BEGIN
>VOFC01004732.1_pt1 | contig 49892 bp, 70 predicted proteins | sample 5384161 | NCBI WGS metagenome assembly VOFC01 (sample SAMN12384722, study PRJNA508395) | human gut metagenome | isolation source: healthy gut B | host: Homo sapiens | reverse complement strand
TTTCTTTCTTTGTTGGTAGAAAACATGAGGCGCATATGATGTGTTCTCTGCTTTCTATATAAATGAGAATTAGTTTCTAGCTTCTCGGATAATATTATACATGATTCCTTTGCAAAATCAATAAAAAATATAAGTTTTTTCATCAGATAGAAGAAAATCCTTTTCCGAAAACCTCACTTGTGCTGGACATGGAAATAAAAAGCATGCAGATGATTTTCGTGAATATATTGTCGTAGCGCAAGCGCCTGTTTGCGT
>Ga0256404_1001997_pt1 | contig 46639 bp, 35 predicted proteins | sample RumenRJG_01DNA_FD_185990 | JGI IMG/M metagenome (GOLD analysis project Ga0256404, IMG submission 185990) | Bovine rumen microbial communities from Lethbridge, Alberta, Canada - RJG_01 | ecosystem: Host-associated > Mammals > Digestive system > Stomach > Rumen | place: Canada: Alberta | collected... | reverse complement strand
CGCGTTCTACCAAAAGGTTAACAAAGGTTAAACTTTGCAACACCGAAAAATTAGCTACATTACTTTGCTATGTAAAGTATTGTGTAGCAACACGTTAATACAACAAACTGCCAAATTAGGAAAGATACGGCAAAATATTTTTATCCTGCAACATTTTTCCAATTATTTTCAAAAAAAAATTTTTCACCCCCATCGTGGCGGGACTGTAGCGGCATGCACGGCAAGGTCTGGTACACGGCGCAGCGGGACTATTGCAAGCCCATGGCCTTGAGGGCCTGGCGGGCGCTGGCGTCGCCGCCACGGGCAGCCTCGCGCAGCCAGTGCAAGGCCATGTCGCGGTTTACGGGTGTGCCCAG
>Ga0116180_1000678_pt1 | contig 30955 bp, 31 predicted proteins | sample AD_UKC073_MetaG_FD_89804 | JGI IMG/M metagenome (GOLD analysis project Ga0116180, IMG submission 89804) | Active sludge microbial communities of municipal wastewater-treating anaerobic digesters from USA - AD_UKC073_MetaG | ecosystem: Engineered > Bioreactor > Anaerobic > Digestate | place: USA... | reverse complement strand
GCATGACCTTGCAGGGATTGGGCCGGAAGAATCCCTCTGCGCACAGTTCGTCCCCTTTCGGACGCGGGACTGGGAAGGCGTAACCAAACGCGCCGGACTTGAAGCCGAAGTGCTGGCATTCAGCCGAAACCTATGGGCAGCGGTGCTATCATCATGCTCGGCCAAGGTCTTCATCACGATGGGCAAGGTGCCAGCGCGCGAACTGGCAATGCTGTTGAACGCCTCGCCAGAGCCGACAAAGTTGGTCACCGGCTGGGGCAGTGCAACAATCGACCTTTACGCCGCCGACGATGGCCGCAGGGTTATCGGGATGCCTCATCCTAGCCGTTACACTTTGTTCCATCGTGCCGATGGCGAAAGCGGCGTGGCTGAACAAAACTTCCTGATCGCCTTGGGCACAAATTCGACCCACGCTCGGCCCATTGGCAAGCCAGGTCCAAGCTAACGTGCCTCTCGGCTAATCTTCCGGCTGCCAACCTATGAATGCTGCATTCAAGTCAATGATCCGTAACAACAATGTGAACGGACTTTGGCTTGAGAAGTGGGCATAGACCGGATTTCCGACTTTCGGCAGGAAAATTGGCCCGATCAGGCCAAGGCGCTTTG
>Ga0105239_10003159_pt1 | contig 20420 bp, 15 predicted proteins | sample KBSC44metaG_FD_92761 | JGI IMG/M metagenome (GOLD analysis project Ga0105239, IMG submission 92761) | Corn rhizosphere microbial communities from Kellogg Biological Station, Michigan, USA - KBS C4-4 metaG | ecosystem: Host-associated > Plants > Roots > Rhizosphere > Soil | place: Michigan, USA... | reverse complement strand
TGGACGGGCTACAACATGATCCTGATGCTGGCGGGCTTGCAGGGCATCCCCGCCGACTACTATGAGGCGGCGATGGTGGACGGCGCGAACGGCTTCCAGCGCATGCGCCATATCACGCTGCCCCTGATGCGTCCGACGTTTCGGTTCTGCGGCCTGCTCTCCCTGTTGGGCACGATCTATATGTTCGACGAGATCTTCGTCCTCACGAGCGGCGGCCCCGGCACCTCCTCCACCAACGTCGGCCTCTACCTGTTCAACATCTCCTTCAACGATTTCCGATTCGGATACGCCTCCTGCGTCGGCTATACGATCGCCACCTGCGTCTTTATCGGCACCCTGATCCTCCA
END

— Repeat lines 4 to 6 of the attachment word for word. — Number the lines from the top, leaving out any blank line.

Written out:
CGCGTTCTACCAAAAGGTTAACAAAGGTTAAACTTTGCAACACCGAAAAATTAGCTACATTACTTTGCTATGTAAAGTATTGTGTAGCAACACGTTAATACAACAAACTGCCAAATTAGGAAAGATACGGCAAAATATTTTTATCCTGCAACATTTTTCCAATTATTTTCAAAAAAAAATTTTTCACCCCCATCGTGGCGGGACTGTAGCGGCATGCACGGCAAGGTCTGGTACACGGCGCAGCGGGACTATTGCAAGCCCATGGCCTTGAGGGCCTGGCGGGCGCTGGCGTCGCCGCCACGGGCAGCCTCGCGCAGCCAGTGCAAGGCCATGTCGCGGTTTACGGGTGTGCCCAG
>Ga0116180_1000678_pt1 | contig 30955 bp, 31 predicted proteins | sample AD_UKC073_MetaG_FD_89804 | JGI IMG/M metagenome (GOLD analysis project Ga0116180, IMG submission 89804) | Active sludge microbial communities of municipal wastewater-treating anaerobic digesters from USA - AD_UKC073_MetaG | ecosystem: Engineered > Bioreactor > Anaerobic > Digestate | place: USA... | reverse complement strand
GCATGACCTTGCAGGGATTGGGCCGGAAGAATCCCTCTGCGCACAGTTCGTCCCCTTTCGGACGCGGGACTGGGAAGGCGTAACCAAACGCGCCGGACTTGAAGCCGAAGTGCTGGCATTCAGCCGAAACCTATGGGCAGCGGTGCTATCATCATGCTCGGCCAAGGTCTTCATCACGATGGGCAAGGTGCCAGCGCGCGAACTGGCAATGCTGTTGAACGCCTCGCCAGAGCCGACAAAGTTGGTCACCGGCTGGGGCAGTGCAACAATCGACCTTTACGCCGCCGACGATGGCCGCAGGGTTATCGGGATGCCTCATCCTAGCCGTTACACTTTGTTCCATCGTGCCGATGGCGAAAGCGGCGTGGCTGAACAAAACTTCCTGATCGCCTTGGGCACAAATTCGACCCACGCTCGGCCCATTGGCAAGCCAGGTCCAAGCTAACGTGCCTCTCGGCTAATCTTCCGGCTGCCAACCTATGAATGCTGCATTCAAGTCAATGATCCGTAACAACAATGTGAACGGACTTTGGCTTGAGAAGTGGGCATAGACCGGATTTCCGACTTTCGGCAGGAAAATTGGCCCGATCAGGCCAAGGCGCTTTG